Don’t be a phubber

Are you guilty of “phubbing” (phone + snubbing)—the modern act of paying more attention to your phone than the person you’re with? In a Baylor University study, 46 per cent of those in relationships said they have been phubbed on a date and 22 per cent had ended up fighting because of it. Considering the average Canadian spends nine hours a day consuming digital media (according to a recent eMarketer report), the dating data isn’t really a surprise. So, the next time you’re trying to make a lasting impression, put your cell phone away and tune in.
Source: baylor.edu

Goodbye, Keyboard?

At Google’s 2017 developer conference, the company revealed how it envisions its users’ future interaction with the search engine. Google Lens—an artificial intelligence-driven visual search app—intends to reinvent the electronic wheel by turning your smartphone’s camera into a search engine. Presented with a picture of a restaurant, Google Lens can conjure its hours, menu and, if required, make a reservation. A picture isn’t quite worth a thousand words as yet, though, as Google Lens’ accuracy is dependent on a rise in picture-taking.
Source: wired.com

Cubetto Robot Kit

A wooden cube on wheels, the Cubetto robot makes coding accessible to children with disabilities. Designed with a screen-free interface, Cubetto is controlled by placing chunky, tactile blocks on a board to set directions and actions. Once programmed, a press of a large button (easily spotted and that chimes when hit) will send Cubetto off on its journey across a customizable map. The combination of language-free coding, the absence of a mouse or touchscreen, and the presence of lights and sound cues for each of Cubetto’s actions makes the robot particularly usable for children with vision loss.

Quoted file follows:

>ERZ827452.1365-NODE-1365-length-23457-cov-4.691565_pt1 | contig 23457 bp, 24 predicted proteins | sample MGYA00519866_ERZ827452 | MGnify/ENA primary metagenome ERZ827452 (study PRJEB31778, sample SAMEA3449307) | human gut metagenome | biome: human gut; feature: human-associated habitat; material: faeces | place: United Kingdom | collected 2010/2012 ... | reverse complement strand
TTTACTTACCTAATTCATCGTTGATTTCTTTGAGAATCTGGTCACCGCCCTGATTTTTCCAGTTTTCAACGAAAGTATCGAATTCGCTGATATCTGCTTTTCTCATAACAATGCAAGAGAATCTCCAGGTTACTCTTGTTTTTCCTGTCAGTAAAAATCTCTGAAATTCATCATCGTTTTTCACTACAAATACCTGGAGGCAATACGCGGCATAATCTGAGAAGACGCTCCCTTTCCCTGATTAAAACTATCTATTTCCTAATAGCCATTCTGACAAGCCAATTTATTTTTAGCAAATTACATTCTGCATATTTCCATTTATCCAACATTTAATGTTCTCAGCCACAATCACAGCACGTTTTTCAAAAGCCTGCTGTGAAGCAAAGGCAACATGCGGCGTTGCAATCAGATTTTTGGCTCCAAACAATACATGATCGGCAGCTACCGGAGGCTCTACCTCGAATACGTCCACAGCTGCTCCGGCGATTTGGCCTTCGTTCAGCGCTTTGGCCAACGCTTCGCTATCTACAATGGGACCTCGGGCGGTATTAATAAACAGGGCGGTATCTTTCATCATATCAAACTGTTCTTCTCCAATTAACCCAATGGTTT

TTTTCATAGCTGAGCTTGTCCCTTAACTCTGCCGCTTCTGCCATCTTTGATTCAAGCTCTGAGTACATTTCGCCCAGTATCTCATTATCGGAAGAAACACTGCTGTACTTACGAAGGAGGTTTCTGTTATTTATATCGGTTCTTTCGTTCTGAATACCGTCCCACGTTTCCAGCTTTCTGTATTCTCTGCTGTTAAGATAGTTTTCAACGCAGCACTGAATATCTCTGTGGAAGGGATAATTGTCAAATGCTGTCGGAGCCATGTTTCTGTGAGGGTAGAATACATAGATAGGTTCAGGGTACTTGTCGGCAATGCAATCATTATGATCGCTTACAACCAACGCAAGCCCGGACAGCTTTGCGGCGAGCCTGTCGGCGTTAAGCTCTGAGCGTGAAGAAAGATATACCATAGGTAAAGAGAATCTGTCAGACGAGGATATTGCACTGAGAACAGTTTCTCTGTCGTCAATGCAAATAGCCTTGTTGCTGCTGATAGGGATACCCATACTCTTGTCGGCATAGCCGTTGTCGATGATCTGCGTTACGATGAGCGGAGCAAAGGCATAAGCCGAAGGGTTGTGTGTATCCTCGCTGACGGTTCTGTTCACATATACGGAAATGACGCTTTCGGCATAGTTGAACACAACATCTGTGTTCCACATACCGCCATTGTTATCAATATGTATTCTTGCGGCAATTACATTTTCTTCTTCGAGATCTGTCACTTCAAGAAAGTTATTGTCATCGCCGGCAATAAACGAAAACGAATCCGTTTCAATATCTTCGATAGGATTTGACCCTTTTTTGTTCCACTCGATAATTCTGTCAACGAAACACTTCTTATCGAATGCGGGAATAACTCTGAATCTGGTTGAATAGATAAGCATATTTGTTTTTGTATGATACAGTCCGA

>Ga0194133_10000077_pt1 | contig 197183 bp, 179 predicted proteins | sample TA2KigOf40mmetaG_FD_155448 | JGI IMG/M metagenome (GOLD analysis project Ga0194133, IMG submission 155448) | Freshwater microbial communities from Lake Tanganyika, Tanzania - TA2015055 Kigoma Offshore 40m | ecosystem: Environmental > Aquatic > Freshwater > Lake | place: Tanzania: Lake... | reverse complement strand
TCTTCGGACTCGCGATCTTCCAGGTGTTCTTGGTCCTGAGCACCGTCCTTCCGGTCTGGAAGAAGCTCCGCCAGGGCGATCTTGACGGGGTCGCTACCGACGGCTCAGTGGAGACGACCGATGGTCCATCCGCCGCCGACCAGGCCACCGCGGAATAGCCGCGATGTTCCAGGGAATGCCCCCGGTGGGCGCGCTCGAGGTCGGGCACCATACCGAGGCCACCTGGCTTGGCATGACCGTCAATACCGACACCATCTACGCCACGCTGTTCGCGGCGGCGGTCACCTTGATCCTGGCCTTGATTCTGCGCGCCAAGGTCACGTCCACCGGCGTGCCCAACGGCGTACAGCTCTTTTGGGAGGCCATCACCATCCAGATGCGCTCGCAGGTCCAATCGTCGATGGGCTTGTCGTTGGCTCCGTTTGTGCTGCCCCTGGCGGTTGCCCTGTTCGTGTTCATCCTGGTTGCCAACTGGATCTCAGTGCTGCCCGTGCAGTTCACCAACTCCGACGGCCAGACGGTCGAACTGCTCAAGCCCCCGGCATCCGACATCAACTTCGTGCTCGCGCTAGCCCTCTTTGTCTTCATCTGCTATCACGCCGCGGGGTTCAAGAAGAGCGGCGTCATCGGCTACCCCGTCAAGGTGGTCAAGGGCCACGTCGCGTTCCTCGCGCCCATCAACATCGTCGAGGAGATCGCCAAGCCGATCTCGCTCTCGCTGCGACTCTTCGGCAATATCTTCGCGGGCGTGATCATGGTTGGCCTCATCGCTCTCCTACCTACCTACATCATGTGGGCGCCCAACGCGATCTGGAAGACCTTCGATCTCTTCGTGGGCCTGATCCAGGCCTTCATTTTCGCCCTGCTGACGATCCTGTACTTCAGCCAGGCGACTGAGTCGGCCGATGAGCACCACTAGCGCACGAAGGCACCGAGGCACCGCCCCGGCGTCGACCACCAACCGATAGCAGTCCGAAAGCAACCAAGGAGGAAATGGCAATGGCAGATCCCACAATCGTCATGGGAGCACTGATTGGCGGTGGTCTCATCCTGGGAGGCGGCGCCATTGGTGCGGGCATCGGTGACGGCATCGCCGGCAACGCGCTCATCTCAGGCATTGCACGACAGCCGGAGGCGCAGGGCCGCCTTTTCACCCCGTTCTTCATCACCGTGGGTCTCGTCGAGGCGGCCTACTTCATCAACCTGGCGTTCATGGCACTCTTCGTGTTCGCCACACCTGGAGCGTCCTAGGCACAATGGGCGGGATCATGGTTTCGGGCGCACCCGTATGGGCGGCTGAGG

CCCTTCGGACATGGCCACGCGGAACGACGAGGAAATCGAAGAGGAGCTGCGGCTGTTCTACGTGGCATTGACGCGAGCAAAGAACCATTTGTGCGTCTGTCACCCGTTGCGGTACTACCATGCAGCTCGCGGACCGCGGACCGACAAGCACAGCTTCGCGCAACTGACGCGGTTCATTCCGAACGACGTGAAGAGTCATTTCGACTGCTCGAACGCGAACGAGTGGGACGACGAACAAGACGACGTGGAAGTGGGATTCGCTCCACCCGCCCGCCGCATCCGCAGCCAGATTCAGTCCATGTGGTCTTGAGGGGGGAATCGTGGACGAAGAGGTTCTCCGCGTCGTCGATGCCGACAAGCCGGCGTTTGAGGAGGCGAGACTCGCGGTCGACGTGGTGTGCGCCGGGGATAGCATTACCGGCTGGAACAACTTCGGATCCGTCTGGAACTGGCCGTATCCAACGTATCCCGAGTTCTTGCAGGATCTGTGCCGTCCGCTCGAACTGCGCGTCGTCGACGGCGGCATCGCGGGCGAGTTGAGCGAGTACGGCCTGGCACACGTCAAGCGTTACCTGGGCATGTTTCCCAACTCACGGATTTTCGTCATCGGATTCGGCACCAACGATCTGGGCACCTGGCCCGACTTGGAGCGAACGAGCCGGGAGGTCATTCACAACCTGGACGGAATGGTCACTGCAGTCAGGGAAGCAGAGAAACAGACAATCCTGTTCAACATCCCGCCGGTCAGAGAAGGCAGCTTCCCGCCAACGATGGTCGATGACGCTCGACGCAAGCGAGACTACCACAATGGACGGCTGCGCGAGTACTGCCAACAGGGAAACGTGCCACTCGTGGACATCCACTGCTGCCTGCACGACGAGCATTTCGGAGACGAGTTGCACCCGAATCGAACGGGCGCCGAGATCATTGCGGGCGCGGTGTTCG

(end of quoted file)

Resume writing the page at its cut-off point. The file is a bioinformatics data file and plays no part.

Source: primotoys.com

Finding the full picture

Canada’s treatment of diversity on television has improved, says a survey report prepared for the country’s television regulator, but that’s not to say it’s perfect. There are still those that feel underrepresented; in particular, there is a sense that few television shows depict Indigenous people and those with disabilities. Moreover, while Indigenous people tend to be perceived as negatively stereotyped, the report found that portrayals of people with disabilities, while no more visible, were altogether more generous. Plans to alter Canada’s broadcast regulations to better accord with the findings of the survey are to be revealed by Minister of Canadian Heritage Mélanie Joly before the end of this year.
Source: timescolonist.com

Lower and slower

The glycemic index (GI) is a scale from one to 100 that ranks carbohydrates in foods according to how they affect blood glucose levels. Carbohydrates with a low GI value (55 or less) are more slowly digested, absorbed and metabolized, and cause a lower and slower rise in blood glucose and therefore insulin levels. Eating foods with a low GI value can help to:
• control your cholesterol levels
• control your appetite
• lower your risk of developing heart disease
• lower your risk of developing type 2 diabetes
Foods with low GI values include plain yoghurt, asparagus, tomatoes and peanuts.
Source: diabetes.ca